Extremism in Nutrition

August 24, 2011

Yesterday, a question was posed on a paleo diet forum that I visit.

This person said she had just started to eat paleo-style, and was really hungry, but felt like she was eating too many nuts so was trying to cut down on them.

Many hard-core paleo types chimed in:

“Yes, stay away from nuts! Just eat big meals and don’t snack, that’s what I do!”

“Eat real foods! Stay away from nuts!”

“Eat more vegetables!”

I’m getting the feeling that some people are starting to get a little extreme on their devotion to all things paleo. First of all, “strict paleo” is a myth. You will never be able to eat true paleo, because it’s impossible- unless you are going to go out and kill the animals yourself, and eat the organs and all!

People wanted to advise this woman to stay away from nuts. Tom me, this idea of staying away from nuts is….nuts! The latest trend seems to be that nuts have too many omega-6 fatty acids and therefore, would throw off the sacred omega6:3 ratio which I hear should be around 3:1 or so.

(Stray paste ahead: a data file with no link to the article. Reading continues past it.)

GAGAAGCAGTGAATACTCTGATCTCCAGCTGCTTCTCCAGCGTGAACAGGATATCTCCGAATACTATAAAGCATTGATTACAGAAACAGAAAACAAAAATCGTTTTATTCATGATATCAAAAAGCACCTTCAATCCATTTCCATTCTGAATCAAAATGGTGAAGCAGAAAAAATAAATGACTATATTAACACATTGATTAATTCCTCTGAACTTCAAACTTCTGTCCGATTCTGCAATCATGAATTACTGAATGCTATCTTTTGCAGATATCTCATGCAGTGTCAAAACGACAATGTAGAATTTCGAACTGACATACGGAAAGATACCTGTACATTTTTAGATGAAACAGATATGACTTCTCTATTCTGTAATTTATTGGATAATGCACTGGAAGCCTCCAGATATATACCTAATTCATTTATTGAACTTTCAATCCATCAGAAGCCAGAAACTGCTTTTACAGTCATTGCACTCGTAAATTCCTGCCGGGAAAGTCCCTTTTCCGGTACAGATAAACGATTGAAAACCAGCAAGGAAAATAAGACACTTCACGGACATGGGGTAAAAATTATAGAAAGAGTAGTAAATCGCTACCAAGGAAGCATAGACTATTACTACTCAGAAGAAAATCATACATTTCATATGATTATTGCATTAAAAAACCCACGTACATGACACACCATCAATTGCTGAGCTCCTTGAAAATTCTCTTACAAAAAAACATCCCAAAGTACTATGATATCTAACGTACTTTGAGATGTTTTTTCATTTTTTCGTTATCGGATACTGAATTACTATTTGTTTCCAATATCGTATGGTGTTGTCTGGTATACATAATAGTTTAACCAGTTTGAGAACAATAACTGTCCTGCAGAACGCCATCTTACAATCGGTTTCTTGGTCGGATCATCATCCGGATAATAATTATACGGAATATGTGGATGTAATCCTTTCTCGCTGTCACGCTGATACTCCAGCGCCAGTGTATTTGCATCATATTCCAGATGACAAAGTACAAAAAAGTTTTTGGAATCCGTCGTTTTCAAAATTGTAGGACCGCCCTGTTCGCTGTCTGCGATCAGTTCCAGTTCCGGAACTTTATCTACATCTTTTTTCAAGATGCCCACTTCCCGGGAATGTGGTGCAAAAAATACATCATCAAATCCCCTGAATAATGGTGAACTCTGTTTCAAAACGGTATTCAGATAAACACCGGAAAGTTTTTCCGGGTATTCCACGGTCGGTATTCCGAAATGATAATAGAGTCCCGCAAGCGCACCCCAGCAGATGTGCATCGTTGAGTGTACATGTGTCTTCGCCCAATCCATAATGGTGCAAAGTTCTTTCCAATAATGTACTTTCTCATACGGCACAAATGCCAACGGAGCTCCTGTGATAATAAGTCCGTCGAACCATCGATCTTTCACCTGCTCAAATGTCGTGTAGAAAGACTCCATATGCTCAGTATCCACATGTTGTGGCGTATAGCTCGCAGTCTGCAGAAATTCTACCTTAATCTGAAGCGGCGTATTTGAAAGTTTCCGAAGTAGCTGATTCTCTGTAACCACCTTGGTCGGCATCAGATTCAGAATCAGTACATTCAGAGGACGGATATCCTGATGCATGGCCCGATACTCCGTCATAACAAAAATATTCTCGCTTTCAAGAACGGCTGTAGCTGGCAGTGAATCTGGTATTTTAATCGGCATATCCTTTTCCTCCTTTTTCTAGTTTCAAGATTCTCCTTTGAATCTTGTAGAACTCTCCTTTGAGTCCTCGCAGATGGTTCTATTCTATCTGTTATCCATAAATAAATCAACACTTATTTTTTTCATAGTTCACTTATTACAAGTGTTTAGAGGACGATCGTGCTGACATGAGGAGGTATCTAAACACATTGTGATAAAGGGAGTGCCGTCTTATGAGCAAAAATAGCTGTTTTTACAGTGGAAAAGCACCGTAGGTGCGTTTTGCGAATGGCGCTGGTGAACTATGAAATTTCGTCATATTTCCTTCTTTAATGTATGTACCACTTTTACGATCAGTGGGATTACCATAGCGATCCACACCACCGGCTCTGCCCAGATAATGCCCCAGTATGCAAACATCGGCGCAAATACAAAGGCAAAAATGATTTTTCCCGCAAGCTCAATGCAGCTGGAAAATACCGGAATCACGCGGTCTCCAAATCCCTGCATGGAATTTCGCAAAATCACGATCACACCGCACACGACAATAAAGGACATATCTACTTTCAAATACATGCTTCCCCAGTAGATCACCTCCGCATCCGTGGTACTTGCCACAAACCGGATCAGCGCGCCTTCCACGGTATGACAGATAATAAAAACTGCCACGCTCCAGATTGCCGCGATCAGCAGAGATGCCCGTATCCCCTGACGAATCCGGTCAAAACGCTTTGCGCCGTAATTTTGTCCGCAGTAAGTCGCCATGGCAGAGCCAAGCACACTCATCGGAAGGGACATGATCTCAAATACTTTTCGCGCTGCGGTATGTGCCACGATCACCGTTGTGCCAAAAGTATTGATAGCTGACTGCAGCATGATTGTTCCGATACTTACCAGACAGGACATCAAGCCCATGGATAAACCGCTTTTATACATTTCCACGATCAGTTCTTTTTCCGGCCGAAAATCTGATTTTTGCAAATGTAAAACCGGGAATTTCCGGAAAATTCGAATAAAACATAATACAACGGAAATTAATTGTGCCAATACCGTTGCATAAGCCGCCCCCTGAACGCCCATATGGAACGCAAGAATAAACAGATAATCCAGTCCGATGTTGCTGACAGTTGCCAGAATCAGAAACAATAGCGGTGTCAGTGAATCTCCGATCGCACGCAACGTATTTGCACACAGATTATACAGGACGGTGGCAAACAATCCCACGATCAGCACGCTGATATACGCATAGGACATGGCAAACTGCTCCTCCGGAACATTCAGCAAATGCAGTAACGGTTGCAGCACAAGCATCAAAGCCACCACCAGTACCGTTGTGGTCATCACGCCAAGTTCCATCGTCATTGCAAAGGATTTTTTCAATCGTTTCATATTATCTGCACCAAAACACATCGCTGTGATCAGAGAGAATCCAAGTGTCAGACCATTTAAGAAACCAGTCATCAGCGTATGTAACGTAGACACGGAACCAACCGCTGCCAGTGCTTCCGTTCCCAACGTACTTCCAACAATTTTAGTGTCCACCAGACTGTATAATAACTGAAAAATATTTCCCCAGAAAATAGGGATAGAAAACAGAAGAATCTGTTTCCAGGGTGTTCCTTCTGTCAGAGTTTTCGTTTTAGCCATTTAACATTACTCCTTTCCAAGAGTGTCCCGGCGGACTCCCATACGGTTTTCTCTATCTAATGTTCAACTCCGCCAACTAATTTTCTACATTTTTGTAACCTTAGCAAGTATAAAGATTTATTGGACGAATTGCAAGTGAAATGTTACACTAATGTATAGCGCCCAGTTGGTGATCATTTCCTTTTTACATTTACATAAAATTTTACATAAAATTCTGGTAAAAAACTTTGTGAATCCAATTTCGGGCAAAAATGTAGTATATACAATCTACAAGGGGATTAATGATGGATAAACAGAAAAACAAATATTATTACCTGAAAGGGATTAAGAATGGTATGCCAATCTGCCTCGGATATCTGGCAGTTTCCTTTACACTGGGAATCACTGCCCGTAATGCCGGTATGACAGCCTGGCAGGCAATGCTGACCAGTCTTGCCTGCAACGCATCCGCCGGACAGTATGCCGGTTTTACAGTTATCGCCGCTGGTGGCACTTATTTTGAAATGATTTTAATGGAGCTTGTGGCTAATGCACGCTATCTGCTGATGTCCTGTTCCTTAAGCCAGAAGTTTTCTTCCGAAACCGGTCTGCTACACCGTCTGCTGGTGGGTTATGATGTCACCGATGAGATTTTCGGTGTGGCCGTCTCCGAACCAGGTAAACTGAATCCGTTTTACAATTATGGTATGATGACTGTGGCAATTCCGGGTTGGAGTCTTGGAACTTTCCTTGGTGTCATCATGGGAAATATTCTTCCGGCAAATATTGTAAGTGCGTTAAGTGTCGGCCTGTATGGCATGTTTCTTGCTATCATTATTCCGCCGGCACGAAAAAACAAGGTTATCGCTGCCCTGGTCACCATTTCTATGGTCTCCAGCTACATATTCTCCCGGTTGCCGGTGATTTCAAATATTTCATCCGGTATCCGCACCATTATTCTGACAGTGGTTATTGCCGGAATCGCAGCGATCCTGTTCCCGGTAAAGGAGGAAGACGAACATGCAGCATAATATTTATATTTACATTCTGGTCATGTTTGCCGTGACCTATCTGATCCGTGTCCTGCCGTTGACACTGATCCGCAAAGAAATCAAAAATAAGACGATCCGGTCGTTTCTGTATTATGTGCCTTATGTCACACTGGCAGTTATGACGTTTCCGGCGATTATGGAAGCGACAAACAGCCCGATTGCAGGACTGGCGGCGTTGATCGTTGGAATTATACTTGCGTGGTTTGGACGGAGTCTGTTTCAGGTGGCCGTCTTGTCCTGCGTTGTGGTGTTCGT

I have issues with that. First of all, who came up with this ultimate ratio? It seems no different to me than going back to the Zone ratios of 40/30/30, and pretty soon we’re going back to calorie counting obsession!

Of course we do want to get plenty of omega 3 fats in our diets, as they are anti-inflammatory in nature. However, eliminating nuts is not necessarily the pinnacle of health. As Mark Sisson pointed out in his article on Nuts and Omega-6s, “Isolating Omega-6 fatty acids and then exposing them to air or heat is bad dietary policy.”.

So isolating omega-6 fats, rather than eating whole nuts, is the problem.

Now, am I suggesting we all go hog-wild on nuts? No!! It’s better to get your fats from wild caught fish and grass fed beef, and avocados, and a bunch of other things.

But let’s get back to the original question, if someone is hungry all the time, should they be looking to avoid nuts?

This is mostly an individual call. Bigger meals may help here. More veggies may help, so might adding fats like olive oil or coconut oil to meals.